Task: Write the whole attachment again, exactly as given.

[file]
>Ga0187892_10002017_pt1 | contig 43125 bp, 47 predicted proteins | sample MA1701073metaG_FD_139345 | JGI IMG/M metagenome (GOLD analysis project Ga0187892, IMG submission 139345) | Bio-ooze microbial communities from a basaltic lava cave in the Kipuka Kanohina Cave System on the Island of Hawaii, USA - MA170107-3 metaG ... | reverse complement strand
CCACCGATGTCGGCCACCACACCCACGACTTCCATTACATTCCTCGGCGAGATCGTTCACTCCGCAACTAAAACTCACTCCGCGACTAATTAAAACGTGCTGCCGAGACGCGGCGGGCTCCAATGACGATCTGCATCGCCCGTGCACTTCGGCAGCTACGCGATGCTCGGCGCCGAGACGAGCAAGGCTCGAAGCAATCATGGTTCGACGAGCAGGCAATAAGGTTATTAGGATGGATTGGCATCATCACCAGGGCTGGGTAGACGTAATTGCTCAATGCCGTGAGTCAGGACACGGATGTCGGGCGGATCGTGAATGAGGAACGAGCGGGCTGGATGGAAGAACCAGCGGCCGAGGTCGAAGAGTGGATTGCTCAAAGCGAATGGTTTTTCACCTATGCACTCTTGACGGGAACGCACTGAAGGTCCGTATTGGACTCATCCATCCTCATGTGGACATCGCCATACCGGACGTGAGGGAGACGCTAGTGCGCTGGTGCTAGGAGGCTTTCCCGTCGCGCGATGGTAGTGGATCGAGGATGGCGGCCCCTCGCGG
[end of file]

>Ga0187892_10002017_pt1 | contig 43125 bp, 47 predicted proteins | sample MA1701073metaG_FD_139345 | JGI IMG/M metagenome (GOLD analysis project Ga0187892, IMG submission 139345) | Bio-ooze microbial communities from a basaltic lava cave in the Kipuka Kanohina Cave System on the Island of Hawaii, USA - MA170107-3 metaG ... | reverse complement strand
CCACCGATGTCGGCCACCACACCCACGACTTCCATTACATTCCTCGGCGAGATCGTTCACTCCGCAACTAAAACTCACTCCGCGACTAATTAAAACGTGCTGCCGAGACGCGGCGGGCTCCAATGACGATCTGCATCGCCCGTGCACTTCGGCAGCTACGCGATGCTCGGCGCCGAGACGAGCAAGGCTCGAAGCAATCATGGTTCGACGAGCAGGCAATAAGGTTATTAGGATGGATTGGCATCATCACCAGGGCTGGGTAGACGTAATTGCTCAATGCCGTGAGTCAGGACACGGATGTCGGGCGGATCGTGAATGAGGAACGAGCGGGCTGGATGGAAGAACCAGCGGCCGAGGTCGAAGAGTGGATTGCTCAAAGCGAATGGTTTTTCACCTATGCACTCTTGACGGGAACGCACTGAAGGTCCGTATTGGACTCATCCATCCTCATGTGGACATCGCCATACCGGACGTGAGGGAGACGCTAGTGCGCTGGTGCTAGGAGGCTTTCCCGTCGCGCGATGGTAGTGGATCGAGGATGGCGGCCCCTCGCGG